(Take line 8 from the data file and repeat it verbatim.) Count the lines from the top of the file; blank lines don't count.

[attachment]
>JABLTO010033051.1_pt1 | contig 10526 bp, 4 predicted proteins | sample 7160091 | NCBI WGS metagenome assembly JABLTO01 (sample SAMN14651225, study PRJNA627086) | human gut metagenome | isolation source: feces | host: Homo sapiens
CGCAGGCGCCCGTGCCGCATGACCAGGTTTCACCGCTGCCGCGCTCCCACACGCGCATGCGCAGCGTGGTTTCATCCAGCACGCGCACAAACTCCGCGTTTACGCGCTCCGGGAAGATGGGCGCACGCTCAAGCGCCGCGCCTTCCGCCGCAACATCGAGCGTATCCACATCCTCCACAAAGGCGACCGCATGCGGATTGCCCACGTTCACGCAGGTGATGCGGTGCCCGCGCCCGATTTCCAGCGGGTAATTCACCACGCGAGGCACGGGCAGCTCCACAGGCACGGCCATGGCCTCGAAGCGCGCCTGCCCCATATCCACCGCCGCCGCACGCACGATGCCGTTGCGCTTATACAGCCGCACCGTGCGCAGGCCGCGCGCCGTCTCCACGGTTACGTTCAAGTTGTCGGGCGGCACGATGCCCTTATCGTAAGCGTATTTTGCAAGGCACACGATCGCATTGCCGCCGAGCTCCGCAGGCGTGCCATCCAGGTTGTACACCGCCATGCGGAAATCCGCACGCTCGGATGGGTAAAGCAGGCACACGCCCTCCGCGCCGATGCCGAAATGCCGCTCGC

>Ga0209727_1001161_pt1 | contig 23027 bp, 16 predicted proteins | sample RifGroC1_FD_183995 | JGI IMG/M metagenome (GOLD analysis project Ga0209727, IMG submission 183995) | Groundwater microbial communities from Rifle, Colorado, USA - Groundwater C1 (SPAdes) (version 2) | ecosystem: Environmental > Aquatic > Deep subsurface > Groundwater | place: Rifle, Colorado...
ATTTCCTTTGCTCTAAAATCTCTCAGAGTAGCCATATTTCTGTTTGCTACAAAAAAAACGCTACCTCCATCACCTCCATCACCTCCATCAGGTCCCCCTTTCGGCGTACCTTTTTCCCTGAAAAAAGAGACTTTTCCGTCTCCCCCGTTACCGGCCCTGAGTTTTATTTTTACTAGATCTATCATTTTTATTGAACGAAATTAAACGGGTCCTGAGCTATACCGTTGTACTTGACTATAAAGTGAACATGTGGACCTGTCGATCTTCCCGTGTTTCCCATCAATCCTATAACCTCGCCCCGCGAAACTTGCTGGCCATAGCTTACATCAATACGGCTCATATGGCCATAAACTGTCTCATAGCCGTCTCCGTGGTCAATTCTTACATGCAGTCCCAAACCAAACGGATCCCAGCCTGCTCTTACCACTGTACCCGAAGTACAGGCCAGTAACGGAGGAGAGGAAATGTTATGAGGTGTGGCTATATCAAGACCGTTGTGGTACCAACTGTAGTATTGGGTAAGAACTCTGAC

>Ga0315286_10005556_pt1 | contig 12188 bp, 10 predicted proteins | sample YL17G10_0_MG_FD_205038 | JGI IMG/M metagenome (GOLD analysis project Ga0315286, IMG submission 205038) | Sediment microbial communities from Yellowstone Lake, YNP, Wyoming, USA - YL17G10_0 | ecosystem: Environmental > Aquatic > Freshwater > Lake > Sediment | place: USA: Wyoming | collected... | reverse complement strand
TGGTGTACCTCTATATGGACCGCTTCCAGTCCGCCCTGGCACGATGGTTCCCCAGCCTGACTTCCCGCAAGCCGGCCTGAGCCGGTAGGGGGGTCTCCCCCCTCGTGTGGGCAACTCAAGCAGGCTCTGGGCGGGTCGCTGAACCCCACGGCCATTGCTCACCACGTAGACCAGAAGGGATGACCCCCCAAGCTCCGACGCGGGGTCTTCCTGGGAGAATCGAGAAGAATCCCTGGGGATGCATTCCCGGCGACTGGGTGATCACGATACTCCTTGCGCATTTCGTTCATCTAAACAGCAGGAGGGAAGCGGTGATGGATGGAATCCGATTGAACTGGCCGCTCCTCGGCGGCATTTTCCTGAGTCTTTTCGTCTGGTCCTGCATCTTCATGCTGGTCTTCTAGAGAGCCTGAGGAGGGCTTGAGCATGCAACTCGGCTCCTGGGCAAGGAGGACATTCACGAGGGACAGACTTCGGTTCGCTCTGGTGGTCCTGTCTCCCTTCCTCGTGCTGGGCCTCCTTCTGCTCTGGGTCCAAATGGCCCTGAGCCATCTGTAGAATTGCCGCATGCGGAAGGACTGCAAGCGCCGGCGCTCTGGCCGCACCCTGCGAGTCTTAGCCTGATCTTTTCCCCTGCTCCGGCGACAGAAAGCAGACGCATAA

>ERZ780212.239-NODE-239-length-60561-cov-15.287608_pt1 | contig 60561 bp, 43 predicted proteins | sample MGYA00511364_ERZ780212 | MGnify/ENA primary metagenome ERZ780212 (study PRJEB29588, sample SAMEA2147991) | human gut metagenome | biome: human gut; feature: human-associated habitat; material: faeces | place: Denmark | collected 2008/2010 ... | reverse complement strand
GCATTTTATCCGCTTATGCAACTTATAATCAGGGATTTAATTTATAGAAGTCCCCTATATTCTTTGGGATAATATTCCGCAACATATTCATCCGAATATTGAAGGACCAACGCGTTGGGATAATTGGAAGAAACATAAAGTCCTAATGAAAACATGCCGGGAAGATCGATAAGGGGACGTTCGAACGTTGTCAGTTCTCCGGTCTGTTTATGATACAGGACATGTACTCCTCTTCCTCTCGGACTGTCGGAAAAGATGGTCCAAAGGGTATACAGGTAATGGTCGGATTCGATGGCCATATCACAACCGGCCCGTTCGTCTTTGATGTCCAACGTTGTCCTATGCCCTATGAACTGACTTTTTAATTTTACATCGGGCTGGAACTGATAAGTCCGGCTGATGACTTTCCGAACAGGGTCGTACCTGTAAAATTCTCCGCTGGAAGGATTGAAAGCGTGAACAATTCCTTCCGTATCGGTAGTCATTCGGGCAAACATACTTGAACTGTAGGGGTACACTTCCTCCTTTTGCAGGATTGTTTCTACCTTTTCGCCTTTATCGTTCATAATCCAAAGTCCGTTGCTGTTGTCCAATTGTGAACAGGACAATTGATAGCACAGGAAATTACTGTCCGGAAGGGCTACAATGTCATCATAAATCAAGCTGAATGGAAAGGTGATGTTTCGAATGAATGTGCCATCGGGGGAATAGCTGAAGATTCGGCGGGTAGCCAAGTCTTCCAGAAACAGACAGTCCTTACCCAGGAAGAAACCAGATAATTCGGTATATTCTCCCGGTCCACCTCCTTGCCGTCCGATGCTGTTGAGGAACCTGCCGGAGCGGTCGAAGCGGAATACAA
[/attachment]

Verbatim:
GCATTTTATCCGCTTATGCAACTTATAATCAGGGATTTAATTTATAGAAGTCCCCTATATTCTTTGGGATAATATTCCGCAACATATTCATCCGAATATTGAAGGACCAACGCGTTGGGATAATTGGAAGAAACATAAAGTCCTAATGAAAACATGCCGGGAAGATCGATAAGGGGACGTTCGAACGTTGTCAGTTCTCCGGTCTGTTTATGATACAGGACATGTACTCCTCTTCCTCTCGGACTGTCGGAAAAGATGGTCCAAAGGGTATACAGGTAATGGTCGGATTCGATGGCCATATCACAACCGGCCCGTTCGTCTTTGATGTCCAACGTTGTCCTATGCCCTATGAACTGACTTTTTAATTTTACATCGGGCTGGAACTGATAAGTCCGGCTGATGACTTTCCGAACAGGGTCGTACCTGTAAAATTCTCCGCTGGAAGGATTGAAAGCGTGAACAATTCCTTCCGTATCGGTAGTCATTCGGGCAAACATACTTGAACTGTAGGGGTACACTTCCTCCTTTTGCAGGATTGTTTCTACCTTTTCGCCTTTATCGTTCATAATCCAAAGTCCGTTGCTGTTGTCCAATTGTGAACAGGACAATTGATAGCACAGGAAATTACTGTCCGGAAGGGCTACAATGTCATCATAAATCAAGCTGAATGGAAAGGTGATGTTTCGAATGAATGTGCCATCGGGGGAATAGCTGAAGATTCGGCGGGTAGCCAAGTCTTCCAGAAACAGACAGTCCTTACCCAGGAAGAAACCAGATAATTCGGTATATTCTCCCGGTCCACCTCCTTGCCGTCCGATGCTGTTGAGGAACCTGCCGGAGCGGTCGAAGCGGAATACAA